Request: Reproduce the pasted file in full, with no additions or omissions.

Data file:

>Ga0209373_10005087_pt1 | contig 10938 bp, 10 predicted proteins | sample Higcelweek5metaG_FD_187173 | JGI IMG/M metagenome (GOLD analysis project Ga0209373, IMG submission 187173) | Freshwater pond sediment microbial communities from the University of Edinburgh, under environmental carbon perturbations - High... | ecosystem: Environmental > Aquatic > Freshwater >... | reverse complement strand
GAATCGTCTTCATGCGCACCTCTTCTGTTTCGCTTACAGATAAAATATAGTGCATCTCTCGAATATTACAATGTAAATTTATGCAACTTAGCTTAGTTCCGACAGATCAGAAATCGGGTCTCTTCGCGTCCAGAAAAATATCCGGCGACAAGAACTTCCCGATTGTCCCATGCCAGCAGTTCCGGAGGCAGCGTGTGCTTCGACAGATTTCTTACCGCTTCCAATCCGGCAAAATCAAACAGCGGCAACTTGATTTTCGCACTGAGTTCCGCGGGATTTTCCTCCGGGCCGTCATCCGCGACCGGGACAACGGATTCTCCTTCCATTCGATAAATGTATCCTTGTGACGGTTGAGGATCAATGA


>Ga0209373_10005087_pt1 | contig 10938 bp, 10 predicted proteins | sample Higcelweek5metaG_FD_187173 | JGI IMG/M metagenome (GOLD analysis project Ga0209373, IMG submission 187173) | Freshwater pond sediment microbial communities from the University of Edinburgh, under environmental carbon perturbations - High... | ecosystem: Environmental > Aquatic > Freshwater >... | reverse complement strand
GAATCGTCTTCATGCGCACCTCTTCTGTTTCGCTTACAGATAAAATATAGTGCATCTCTCGAATATTACAATGTAAATTTATGCAACTTAGCTTAGTTCCGACAGATCAGAAATCGGGTCTCTTCGCGTCCAGAAAAATATCCGGCGACAAGAACTTCCCGATTGTCCCATGCCAGCAGTTCCGGAGGCAGCGTGTGCTTCGACAGATTTCTTACCGCTTCCAATCCGGCAAAATCAAACAGCGGCAACTTGATTTTCGCACTGAGTTCCGCGGGATTTTCCTCCGGGCCGTCATCCGCGACCGGGACAACGGATTCTCCTTCCATTCGATAAATGTATCCTTGTGACGGTTGAGGATCAATGA